Clashes prevent consensus on Graphic Arts award

The four-yearly review in into the Graphic Arts, Printing, and Publishing Award looks set to remain unresolved, as the AMWU has withdrawn its submission, claiming the Ai Group had no intention of working constructively to update competencies.

The AMWU had the support of the PIAA across updating competencies, with the plan to tie them in with Award rate classifications. The Ai Group contends that any changes to the classifications of wage structures could have a significant effect on businesses, but that it had no issues with updating the Printing and Graphic Arts Industry Training Package.

All three are players in the Industry Reference Committee responsible for updating the award.

On discussing why the AMWU decided to withdraw its application, Lorraine Cassin, national print division secretary, AMWU, says, “The way we work in the printing and graphic design industry is changing at a rapid rate and it is critical that we can attract, train, and retain the skilled workers for the future.

“To that end, the AMWU had sought to apply to the Fair Work Commission to update the Graphic Arts Award and modernise the competency standards in the Award. The current competencies in the Award do not reflect the current industry developments in digital and 3D printing. We had made this application with the support of the Printing Industry Association of Australian (PIAA).

“Unfortunately, it became clear in the course of our application, that the Australian Industry Group (AIG) had no intention of working constructively with the AMWU and the PIAA to update the competencies in the Award. The behaviour of the AIG indicated to us that they would fight this application at all costs.

“On the basis of the above, we decided to withdraw our application and instead pursue our objectives by working with the PIAA on an implementation guide for classifying employees. The implementation guide will be a resource for employers to classify employees in a way that is in line with our modern industry standards. We look forward to continuing working constructively to improve skills and productivity in our industry.”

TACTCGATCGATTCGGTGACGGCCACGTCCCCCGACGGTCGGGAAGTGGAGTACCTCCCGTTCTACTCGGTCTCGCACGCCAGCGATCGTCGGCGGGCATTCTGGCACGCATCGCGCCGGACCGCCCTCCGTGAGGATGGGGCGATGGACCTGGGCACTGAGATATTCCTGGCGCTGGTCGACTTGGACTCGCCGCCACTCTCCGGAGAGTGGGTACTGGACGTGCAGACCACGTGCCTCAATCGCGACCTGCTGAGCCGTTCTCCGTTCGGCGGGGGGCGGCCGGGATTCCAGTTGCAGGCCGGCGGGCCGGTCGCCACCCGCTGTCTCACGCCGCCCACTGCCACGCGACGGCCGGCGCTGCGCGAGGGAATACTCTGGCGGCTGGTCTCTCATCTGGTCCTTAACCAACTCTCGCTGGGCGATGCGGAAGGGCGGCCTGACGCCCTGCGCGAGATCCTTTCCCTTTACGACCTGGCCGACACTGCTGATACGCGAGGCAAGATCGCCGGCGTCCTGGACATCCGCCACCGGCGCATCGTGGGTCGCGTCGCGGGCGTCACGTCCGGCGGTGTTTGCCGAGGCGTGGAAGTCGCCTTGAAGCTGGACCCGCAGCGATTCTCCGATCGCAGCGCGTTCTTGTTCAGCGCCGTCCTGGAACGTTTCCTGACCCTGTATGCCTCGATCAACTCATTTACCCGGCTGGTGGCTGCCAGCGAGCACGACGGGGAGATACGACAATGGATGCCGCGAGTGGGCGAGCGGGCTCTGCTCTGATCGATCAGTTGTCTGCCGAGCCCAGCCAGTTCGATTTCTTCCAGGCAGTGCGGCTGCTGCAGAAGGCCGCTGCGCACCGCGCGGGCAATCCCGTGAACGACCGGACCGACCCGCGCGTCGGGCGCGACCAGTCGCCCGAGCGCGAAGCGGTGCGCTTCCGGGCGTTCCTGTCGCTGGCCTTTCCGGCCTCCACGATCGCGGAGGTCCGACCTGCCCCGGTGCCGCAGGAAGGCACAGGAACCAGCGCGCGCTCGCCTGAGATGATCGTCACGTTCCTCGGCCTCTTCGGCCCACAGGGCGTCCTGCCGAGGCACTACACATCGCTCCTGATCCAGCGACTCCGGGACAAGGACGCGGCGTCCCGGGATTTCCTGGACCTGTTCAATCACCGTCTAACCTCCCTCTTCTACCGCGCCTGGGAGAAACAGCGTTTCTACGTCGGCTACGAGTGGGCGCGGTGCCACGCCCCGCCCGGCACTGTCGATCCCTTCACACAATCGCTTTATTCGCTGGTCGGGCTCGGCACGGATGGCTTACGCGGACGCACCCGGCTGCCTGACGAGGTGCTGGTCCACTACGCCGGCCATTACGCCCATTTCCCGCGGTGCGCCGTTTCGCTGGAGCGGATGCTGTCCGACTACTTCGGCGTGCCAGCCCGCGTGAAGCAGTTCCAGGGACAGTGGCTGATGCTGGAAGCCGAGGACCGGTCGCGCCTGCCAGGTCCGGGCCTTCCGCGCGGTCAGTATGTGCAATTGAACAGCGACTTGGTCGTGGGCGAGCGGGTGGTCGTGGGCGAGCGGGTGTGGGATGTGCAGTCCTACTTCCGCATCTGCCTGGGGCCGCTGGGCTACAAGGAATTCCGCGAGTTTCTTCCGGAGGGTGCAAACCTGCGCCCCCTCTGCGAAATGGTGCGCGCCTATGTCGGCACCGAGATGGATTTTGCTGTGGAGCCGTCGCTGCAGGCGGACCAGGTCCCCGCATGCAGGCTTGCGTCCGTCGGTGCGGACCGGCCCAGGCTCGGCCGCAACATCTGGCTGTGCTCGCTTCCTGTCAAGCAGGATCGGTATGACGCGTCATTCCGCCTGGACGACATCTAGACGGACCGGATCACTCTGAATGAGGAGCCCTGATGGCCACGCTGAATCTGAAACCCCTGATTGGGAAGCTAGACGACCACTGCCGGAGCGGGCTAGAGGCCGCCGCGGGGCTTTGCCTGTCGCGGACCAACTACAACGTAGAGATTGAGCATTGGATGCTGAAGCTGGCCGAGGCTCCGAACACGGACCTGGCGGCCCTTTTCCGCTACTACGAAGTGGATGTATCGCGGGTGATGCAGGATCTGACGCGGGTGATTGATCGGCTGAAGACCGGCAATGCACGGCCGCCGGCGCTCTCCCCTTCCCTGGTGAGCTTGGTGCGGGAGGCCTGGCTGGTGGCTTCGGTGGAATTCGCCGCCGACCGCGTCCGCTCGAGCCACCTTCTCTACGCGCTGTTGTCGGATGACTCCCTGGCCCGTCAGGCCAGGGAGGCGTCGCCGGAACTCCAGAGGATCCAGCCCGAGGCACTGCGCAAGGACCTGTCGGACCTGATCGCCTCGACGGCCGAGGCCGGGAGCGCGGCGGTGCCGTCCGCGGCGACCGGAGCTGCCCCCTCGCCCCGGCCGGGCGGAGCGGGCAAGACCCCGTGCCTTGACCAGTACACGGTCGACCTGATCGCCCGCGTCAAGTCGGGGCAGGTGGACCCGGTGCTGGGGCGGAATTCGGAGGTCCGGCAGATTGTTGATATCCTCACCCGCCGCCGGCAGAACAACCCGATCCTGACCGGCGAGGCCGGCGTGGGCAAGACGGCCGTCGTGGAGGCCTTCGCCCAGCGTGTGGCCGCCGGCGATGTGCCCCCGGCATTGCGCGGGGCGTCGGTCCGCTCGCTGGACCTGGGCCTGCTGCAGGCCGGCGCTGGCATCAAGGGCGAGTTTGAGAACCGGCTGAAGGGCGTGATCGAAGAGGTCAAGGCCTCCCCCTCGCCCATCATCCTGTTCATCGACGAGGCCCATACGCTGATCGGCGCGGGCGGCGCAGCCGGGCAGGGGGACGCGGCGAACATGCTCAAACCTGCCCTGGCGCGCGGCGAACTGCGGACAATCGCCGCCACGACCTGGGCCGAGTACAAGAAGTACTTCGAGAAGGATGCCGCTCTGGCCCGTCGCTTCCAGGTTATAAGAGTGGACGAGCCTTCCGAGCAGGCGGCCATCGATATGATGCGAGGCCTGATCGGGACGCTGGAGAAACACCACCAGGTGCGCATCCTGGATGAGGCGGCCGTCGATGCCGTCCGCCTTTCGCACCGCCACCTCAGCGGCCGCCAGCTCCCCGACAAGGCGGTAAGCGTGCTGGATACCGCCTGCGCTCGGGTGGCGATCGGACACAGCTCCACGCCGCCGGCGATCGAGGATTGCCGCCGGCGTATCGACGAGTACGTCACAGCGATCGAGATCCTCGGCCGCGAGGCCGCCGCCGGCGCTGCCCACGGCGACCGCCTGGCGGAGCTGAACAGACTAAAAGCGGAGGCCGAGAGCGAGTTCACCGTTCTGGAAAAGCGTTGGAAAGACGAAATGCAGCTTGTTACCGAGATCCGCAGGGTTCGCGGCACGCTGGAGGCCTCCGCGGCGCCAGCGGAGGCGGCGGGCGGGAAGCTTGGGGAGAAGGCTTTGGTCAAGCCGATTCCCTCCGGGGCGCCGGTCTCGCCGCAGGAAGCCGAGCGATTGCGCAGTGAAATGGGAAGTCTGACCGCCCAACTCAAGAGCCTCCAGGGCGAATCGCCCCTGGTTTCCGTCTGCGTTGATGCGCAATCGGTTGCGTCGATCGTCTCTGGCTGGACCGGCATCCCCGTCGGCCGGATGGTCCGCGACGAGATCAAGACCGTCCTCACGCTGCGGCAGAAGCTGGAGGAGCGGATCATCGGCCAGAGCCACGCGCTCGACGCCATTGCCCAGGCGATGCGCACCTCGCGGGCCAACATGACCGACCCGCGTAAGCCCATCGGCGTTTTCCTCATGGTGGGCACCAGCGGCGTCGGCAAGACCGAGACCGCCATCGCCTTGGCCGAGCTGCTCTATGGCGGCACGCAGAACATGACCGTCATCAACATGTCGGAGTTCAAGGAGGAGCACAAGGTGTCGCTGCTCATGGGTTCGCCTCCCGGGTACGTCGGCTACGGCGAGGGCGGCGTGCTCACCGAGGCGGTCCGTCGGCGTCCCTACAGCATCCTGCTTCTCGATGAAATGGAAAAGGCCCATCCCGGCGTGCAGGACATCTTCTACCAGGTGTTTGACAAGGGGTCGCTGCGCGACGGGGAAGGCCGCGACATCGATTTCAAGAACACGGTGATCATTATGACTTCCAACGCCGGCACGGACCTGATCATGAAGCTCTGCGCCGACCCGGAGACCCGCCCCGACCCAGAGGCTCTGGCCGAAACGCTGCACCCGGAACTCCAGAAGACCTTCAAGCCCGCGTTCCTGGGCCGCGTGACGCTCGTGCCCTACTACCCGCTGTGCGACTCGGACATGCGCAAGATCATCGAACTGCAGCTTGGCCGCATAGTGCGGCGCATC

The Ai Group has refuted this characterisation, with Stephen Smith, head of workplace relations policy, Ai Group, noting, “The FWC proceedings related to a union claim to vary the Graphic Arts Award in a manner that would have led to large cost risks for businesses. There were significant risks of reclassification claims and higher wage increases, and that is the reason why Ai Group vigorously opposed the claim on behalf of its many member companies in the printing and packaging industries.

“The FWC proceedings also relate to an Ai Group proposal to vary the Award to delete the extremely complex and out-of-date competency standards schedule in the Award. The deletion of this schedule will make it much easier for employers and employees to know what classifications and wage rates apply, in a similar manner to nearly every other award.

“Contrary to the misinformation that the AMWU has been circulating about Ai Group’s position, Ai Group’s proposed award variation will not have any impact on the Printing and Graphic Arts Industry Training Package. Industry training packages, and the associated qualifications and competencies, are intended to guide industry training outcomes. Everyone agrees that the Printing and Graphic Arts Industry Training Package has an important role to play and should be kept up to date.”

The PIAA has indicated to Australian Printer that it intends to keep working towards a resolution. Andrew Macaulay, CEO, Printing Industries, says, “In essence, there was a need to modernise the Award, and we were prepared to support the union on that, as it reflected the work of the Industry Reference Committee, the industry consultant group that discusses the evolution of vocational training.

“Interests that do not employ apprentices objected to this path to modernisation, for reasons the association cannot fathom. Our members have advised us on the urgent need for the award to be modernised, The Industry Reference Committee is actively working to modernise the award.

“Interests unrelated to the industry put obstacles in the way that would have cost the union significant amounts of money to overcome, so they unfortunately withdrew their submission.

“The Association will find another way to modernise the award, in the interest of our members, who employ apprentices.”

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One thought on “Clashes prevent consensus on Graphic Arts award

  1. AMWU tried to bluff its way. PIAA did no work; was out of its depth; and fell in line. Both should’ve been careful what they wished for. They poked the tiger and denigrated the AiG. This matter now has a long way to go. Check the Fair Work Commission website
    – AiG has applied to eradicate the competency schedule that the PIAA blithely tried to meddle with. As for Macaulay’s quotes in this article: who are the mysterious ‘spoilers’, to whom he refers as ‘interests that do not employ apprentices’ and ‘interests unrelated to the industry’. Whomever they are, their views held sway with the FWC. Go figure. The PIAA has been caught in bed with the AMWU – with pants down.
    https://www.fwc.gov.au/awards-and-agreements/modern-award-reviews/4-yearly-review/award-stage/award-review-documents/MA000026?m=AM2014/203

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